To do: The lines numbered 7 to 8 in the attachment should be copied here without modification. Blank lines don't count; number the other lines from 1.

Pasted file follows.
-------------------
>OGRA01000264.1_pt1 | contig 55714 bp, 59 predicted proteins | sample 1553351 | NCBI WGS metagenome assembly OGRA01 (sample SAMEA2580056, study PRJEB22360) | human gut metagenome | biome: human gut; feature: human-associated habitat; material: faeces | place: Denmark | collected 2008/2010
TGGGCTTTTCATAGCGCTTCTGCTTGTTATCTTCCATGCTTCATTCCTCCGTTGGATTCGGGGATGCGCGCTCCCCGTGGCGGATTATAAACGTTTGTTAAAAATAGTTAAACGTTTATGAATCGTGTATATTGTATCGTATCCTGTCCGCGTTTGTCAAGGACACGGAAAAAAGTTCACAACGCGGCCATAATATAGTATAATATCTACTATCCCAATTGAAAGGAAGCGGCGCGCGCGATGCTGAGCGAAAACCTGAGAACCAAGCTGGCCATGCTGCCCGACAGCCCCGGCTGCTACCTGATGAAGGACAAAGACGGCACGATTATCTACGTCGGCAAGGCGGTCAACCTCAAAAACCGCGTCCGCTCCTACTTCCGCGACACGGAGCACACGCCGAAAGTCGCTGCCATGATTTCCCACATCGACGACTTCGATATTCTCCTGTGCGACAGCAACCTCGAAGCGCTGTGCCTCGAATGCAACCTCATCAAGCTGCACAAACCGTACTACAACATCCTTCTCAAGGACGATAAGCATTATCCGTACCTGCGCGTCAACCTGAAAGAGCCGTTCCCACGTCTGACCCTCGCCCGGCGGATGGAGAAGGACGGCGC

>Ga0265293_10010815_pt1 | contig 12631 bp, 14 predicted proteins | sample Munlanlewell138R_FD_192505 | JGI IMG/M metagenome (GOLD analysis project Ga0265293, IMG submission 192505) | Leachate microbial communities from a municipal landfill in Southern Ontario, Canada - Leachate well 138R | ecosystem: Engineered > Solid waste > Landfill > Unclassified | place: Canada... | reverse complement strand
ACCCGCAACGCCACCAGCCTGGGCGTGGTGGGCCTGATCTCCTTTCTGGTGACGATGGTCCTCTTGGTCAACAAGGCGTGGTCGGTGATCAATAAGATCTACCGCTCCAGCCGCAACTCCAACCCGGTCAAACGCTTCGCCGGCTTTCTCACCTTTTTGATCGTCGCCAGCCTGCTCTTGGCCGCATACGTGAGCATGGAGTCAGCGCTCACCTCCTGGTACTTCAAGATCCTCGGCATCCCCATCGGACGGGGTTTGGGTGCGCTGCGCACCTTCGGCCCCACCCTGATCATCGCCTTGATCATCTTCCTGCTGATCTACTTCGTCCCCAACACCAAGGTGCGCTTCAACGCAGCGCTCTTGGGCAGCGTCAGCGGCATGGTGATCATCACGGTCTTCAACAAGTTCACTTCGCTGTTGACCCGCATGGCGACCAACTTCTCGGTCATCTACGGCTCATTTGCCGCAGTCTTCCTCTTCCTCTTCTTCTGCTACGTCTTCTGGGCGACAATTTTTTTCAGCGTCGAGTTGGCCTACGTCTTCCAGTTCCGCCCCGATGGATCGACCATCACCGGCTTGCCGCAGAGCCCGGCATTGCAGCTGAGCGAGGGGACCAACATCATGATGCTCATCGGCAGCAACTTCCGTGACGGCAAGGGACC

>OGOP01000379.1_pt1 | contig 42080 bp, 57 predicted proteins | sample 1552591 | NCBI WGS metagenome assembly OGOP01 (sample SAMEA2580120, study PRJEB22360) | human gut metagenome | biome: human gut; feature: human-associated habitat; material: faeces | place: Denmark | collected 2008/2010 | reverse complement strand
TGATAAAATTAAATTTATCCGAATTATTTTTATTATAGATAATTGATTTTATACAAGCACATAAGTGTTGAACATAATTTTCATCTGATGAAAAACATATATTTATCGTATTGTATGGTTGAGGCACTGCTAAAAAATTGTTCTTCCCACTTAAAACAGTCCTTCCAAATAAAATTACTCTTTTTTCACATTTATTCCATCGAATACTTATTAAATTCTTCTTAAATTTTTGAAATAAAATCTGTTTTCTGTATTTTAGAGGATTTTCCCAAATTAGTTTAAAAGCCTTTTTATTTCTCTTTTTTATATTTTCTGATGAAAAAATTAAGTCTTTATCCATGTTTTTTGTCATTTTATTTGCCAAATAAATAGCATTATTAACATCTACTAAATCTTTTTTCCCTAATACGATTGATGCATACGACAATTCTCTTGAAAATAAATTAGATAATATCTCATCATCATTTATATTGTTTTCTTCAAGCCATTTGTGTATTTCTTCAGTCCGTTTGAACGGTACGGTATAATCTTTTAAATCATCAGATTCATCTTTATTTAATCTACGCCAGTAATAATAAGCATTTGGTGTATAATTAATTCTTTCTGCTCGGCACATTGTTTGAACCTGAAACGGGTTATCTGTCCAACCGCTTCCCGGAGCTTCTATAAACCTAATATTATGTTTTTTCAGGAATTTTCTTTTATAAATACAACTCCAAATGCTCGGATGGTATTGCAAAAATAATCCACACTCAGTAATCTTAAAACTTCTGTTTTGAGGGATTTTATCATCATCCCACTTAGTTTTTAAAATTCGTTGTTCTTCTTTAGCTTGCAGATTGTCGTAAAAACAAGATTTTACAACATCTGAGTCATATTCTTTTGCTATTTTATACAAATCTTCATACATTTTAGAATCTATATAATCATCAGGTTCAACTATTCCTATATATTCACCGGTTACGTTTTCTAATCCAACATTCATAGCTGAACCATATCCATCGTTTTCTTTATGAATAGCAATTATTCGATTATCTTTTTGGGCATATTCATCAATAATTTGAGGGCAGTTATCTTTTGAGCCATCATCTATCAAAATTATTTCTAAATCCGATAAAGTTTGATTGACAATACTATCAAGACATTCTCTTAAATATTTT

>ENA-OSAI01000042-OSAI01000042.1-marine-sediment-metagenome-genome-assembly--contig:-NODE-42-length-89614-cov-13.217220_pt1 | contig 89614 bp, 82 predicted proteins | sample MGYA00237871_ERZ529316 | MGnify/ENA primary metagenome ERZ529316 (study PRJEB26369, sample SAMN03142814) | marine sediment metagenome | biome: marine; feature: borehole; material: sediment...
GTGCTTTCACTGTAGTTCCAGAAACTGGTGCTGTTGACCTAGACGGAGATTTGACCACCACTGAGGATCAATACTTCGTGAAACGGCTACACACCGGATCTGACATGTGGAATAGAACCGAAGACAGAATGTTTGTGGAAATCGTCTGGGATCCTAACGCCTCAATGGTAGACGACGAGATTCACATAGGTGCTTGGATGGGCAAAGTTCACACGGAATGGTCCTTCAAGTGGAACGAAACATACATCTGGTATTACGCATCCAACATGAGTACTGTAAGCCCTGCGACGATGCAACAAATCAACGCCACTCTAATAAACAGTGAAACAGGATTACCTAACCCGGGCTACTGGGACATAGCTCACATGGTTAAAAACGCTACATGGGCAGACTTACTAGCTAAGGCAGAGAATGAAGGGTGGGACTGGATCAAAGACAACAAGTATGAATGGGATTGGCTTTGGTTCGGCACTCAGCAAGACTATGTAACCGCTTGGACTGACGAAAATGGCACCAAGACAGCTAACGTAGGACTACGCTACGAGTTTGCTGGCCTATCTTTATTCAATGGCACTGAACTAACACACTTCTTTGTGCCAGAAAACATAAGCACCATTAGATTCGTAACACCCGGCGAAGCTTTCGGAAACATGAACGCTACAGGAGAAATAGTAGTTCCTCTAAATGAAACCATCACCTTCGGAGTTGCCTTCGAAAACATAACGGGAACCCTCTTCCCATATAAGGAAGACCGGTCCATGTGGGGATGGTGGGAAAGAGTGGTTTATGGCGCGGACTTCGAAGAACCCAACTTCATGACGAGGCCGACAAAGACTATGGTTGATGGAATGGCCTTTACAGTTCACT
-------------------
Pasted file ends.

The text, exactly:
>ENA-OSAI01000042-OSAI01000042.1-marine-sediment-metagenome-genome-assembly--contig:-NODE-42-length-89614-cov-13.217220_pt1 | contig 89614 bp, 82 predicted proteins | sample MGYA00237871_ERZ529316 | MGnify/ENA primary metagenome ERZ529316 (study PRJEB26369, sample SAMN03142814) | marine sediment metagenome | biome: marine; feature: borehole; material: sediment...
GTGCTTTCACTGTAGTTCCAGAAACTGGTGCTGTTGACCTAGACGGAGATTTGACCACCACTGAGGATCAATACTTCGTGAAACGGCTACACACCGGATCTGACATGTGGAATAGAACCGAAGACAGAATGTTTGTGGAAATCGTCTGGGATCCTAACGCCTCAATGGTAGACGACGAGATTCACATAGGTGCTTGGATGGGCAAAGTTCACACGGAATGGTCCTTCAAGTGGAACGAAACATACATCTGGTATTACGCATCCAACATGAGTACTGTAAGCCCTGCGACGATGCAACAAATCAACGCCACTCTAATAAACAGTGAAACAGGATTACCTAACCCGGGCTACTGGGACATAGCTCACATGGTTAAAAACGCTACATGGGCAGACTTACTAGCTAAGGCAGAGAATGAAGGGTGGGACTGGATCAAAGACAACAAGTATGAATGGGATTGGCTTTGGTTCGGCACTCAGCAAGACTATGTAACCGCTTGGACTGACGAAAATGGCACCAAGACAGCTAACGTAGGACTACGCTACGAGTTTGCTGGCCTATCTTTATTCAATGGCACTGAACTAACACACTTCTTTGTGCCAGAAAACATAAGCACCATTAGATTCGTAACACCCGGCGAAGCTTTCGGAAACATGAACGCTACAGGAGAAATAGTAGTTCCTCTAAATGAAACCATCACCTTCGGAGTTGCCTTCGAAAACATAACGGGAACCCTCTTCCCATATAAGGAAGACCGGTCCATGTGGGGATGGTGGGAAAGAGTGGTTTATGGCGCGGACTTCGAAGAACCCAACTTCATGACGAGGCCGACAAAGACTATGGTTGATGGAATGGCCTTTACAGTTCACT